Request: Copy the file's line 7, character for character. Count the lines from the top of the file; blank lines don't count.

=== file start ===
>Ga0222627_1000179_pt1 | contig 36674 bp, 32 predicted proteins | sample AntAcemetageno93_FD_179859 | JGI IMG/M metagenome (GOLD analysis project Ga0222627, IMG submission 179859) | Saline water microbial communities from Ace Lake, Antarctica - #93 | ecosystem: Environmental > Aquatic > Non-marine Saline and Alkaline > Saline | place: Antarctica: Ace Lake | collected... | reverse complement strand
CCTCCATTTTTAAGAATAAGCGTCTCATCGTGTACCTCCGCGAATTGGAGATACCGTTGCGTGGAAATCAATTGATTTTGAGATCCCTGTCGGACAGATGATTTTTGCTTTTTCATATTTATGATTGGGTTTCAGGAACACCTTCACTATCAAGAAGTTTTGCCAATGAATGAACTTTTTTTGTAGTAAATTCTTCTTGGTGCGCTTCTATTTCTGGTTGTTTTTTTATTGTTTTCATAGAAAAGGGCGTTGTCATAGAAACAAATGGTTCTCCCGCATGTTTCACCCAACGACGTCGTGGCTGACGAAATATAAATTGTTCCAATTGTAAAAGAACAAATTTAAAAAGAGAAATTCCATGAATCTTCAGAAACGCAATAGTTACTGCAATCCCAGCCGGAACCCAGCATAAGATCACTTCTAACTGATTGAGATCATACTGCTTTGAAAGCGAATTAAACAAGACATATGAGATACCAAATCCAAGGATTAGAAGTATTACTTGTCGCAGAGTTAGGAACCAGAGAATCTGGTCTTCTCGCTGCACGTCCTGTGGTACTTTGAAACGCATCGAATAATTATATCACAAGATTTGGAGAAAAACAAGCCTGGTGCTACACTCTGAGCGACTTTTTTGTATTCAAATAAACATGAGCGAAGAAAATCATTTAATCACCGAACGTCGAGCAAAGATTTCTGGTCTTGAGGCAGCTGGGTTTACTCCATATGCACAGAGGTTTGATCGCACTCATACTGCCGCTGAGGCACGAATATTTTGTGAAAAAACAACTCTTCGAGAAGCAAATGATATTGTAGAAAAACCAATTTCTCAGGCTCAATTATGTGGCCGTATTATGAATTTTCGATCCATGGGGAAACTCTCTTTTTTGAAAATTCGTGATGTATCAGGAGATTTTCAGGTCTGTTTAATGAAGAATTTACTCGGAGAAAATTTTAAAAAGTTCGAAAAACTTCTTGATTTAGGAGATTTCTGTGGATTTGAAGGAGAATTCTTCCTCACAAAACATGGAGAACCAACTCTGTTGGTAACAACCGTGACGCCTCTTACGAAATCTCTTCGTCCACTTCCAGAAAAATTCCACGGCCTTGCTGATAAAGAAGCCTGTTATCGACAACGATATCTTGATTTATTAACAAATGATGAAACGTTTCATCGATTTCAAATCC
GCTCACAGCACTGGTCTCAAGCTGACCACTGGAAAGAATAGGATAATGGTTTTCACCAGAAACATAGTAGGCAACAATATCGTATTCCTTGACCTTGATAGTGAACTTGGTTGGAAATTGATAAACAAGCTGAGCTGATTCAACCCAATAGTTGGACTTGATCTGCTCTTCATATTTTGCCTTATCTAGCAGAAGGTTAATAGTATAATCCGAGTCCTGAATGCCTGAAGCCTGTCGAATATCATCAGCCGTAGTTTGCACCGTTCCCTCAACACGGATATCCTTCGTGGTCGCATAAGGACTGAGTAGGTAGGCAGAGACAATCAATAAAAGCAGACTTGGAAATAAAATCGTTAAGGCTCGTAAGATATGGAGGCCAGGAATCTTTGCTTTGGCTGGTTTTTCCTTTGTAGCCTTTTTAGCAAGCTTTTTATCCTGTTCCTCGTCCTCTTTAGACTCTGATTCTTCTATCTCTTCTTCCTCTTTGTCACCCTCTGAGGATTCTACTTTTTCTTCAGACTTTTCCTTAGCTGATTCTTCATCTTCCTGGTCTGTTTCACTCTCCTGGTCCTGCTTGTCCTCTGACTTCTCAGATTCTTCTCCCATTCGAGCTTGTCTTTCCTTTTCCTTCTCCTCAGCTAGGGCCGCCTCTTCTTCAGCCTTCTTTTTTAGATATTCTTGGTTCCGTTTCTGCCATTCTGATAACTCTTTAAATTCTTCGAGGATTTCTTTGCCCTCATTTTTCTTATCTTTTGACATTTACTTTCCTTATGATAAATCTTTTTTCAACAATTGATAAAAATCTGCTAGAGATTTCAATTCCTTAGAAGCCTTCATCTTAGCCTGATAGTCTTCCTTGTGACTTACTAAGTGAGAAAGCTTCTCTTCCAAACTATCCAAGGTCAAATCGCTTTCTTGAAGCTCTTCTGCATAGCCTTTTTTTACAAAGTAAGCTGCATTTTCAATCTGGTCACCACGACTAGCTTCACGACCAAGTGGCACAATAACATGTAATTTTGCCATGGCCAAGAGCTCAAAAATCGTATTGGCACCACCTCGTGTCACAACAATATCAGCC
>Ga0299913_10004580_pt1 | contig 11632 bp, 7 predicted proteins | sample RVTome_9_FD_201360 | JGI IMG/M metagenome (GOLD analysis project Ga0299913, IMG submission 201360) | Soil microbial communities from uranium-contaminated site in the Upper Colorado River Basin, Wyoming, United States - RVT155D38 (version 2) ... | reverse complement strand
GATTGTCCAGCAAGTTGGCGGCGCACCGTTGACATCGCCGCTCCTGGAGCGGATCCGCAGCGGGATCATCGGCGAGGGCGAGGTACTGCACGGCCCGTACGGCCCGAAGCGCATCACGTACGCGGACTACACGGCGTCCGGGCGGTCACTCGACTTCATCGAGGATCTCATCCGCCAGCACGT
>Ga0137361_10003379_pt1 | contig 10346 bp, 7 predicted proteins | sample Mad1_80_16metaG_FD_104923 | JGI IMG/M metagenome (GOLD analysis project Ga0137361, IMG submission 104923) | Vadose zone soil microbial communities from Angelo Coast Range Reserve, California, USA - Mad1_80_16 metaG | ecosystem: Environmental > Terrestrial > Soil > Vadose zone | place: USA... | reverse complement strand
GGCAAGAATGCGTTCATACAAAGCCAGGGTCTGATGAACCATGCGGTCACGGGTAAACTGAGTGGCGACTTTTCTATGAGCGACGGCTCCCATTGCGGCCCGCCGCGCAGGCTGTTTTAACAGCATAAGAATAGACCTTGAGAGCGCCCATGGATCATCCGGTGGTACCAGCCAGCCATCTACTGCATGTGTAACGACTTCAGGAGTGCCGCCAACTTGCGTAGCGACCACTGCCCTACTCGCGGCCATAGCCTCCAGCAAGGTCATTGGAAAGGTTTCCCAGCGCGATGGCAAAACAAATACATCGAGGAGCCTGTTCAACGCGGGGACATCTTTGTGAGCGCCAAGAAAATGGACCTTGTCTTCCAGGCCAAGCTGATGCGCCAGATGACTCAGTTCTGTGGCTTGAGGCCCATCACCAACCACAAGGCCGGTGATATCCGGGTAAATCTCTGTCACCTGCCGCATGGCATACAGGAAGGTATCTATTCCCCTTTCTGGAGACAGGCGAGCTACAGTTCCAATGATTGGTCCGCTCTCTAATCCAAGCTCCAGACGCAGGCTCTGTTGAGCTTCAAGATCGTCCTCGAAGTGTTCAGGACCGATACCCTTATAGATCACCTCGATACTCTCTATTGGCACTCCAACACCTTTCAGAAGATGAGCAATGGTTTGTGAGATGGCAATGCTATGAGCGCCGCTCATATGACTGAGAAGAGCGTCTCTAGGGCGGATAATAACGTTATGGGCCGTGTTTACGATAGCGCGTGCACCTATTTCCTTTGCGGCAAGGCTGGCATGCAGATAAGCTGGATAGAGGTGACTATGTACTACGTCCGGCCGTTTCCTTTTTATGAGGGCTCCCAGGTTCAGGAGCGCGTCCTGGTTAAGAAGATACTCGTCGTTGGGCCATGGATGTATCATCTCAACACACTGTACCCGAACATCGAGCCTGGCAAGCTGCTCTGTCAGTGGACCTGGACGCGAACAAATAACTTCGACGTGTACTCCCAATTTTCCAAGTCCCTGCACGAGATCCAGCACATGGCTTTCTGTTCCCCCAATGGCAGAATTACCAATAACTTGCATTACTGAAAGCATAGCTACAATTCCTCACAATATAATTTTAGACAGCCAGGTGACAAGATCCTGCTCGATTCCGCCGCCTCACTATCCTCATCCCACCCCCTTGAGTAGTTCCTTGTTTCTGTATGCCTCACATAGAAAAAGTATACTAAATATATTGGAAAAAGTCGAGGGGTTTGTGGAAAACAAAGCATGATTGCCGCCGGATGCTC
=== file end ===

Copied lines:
GGCAAGAATGCGTTCATACAAAGCCAGGGTCTGATGAACCATGCGGTCACGGGTAAACTGAGTGGCGACTTTTCTATGAGCGACGGCTCCCATTGCGGCCCGCCGCGCAGGCTGTTTTAACAGCATAAGAATAGACCTTGAGAGCGCCCATGGATCATCCGGTGGTACCAGCCAGCCATCTACTGCATGTGTAACGACTTCAGGAGTGCCGCCAACTTGCGTAGCGACCACTGCCCTACTCGCGGCCATAGCCTCCAGCAAGGTCATTGGAAAGGTTTCCCAGCGCGATGGCAAAACAAATACATCGAGGAGCCTGTTCAACGCGGGGACATCTTTGTGAGCGCCAAGAAAATGGACCTTGTCTTCCAGGCCAAGCTGATGCGCCAGATGACTCAGTTCTGTGGCTTGAGGCCCATCACCAACCACAAGGCCGGTGATATCCGGGTAAATCTCTGTCACCTGCCGCATGGCATACAGGAAGGTATCTATTCCCCTTTCTGGAGACAGGCGAGCTACAGTTCCAATGATTGGTCCGCTCTCTAATCCAAGCTCCAGACGCAGGCTCTGTTGAGCTTCAAGATCGTCCTCGAAGTGTTCAGGACCGATACCCTTATAGATCACCTCGATACTCTCTATTGGCACTCCAACACCTTTCAGAAGATGAGCAATGGTTTGTGAGATGGCAATGCTATGAGCGCCGCTCATATGACTGAGAAGAGCGTCTCTAGGGCGGATAATAACGTTATGGGCCGTGTTTACGATAGCGCGTGCACCTATTTCCTTTGCGGCAAGGCTGGCATGCAGATAAGCTGGATAGAGGTGACTATGTACTACGTCCGGCCGTTTCCTTTTTATGAGGGCTCCCAGGTTCAGGAGCGCGTCCTGGTTAAGAAGATACTCGTCGTTGGGCCATGGATGTATCATCTCAACACACTGTACCCGAACATCGAGCCTGGCAAGCTGCTCTGTCAGTGGACCTGGACGCGAACAAATAACTTCGACGTGTACTCCCAATTTTCCAAGTCCCTGCACGAGATCCAGCACATGGCTTTCTGTTCCCCCAATGGCAGAATTACCAATAACTTGCATTACTGAAAGCATAGCTACAATTCCTCACAATATAATTTTAGACAGCCAGGTGACAAGATCCTGCTCGATTCCGCCGCCTCACTATCCTCATCCCACCCCCTTGAGTAGTTCCTTGTTTCTGTATGCCTCACATAGAAAAAGTATACTAAATATATTGGAAAAAGTCGAGGGGTTTGTGGAAAACAAAGCATGATTGCCGCCGGATGCTC